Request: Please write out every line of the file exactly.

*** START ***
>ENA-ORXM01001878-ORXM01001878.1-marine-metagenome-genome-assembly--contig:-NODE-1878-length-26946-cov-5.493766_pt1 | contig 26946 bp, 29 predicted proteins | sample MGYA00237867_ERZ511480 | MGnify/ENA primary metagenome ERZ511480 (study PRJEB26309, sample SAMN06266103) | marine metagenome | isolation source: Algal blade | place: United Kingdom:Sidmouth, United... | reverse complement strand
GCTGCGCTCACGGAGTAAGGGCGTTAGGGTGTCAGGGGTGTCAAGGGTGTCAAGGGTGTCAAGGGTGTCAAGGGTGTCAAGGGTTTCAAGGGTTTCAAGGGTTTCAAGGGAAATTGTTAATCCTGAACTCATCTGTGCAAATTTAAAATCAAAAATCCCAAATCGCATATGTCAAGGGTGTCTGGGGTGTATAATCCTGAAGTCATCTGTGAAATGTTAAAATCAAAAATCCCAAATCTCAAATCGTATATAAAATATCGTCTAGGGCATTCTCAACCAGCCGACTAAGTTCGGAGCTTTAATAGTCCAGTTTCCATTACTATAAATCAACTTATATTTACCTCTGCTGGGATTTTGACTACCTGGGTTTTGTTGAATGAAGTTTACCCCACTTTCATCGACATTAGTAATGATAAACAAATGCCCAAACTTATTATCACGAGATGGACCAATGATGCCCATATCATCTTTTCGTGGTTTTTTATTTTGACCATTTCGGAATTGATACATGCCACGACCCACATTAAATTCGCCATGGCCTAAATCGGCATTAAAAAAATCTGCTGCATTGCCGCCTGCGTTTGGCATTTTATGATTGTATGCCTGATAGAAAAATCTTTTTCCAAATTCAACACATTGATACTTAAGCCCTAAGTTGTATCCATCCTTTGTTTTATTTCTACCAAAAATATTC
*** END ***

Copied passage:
>ENA-ORXM01001878-ORXM01001878.1-marine-metagenome-genome-assembly--contig:-NODE-1878-length-26946-cov-5.493766_pt1 | contig 26946 bp, 29 predicted proteins | sample MGYA00237867_ERZ511480 | MGnify/ENA primary metagenome ERZ511480 (study PRJEB26309, sample SAMN06266103) | marine metagenome | isolation source: Algal blade | place: United Kingdom:Sidmouth, United... | reverse complement strand
GCTGCGCTCACGGAGTAAGGGCGTTAGGGTGTCAGGGGTGTCAAGGGTGTCAAGGGTGTCAAGGGTGTCAAGGGTGTCAAGGGTTTCAAGGGTTTCAAGGGTTTCAAGGGAAATTGTTAATCCTGAACTCATCTGTGCAAATTTAAAATCAAAAATCCCAAATCGCATATGTCAAGGGTGTCTGGGGTGTATAATCCTGAAGTCATCTGTGAAATGTTAAAATCAAAAATCCCAAATCTCAAATCGTATATAAAATATCGTCTAGGGCATTCTCAACCAGCCGACTAAGTTCGGAGCTTTAATAGTCCAGTTTCCATTACTATAAATCAACTTATATTTACCTCTGCTGGGATTTTGACTACCTGGGTTTTGTTGAATGAAGTTTACCCCACTTTCATCGACATTAGTAATGATAAACAAATGCCCAAACTTATTATCACGAGATGGACCAATGATGCCCATATCATCTTTTCGTGGTTTTTTATTTTGACCATTTCGGAATTGATACATGCCACGACCCACATTAAATTCGCCATGGCCTAAATCGGCATTAAAAAAATCTGCTGCATTGCCGCCTGCGTTTGGCATTTTATGATTGTATGCCTGATAGAAAAATCTTTTTCCAAATTCAACACATTGATACTTAAGCCCTAAGTTGTATCCATCCTTTGTTTTATTTCTACCAAAAATATTC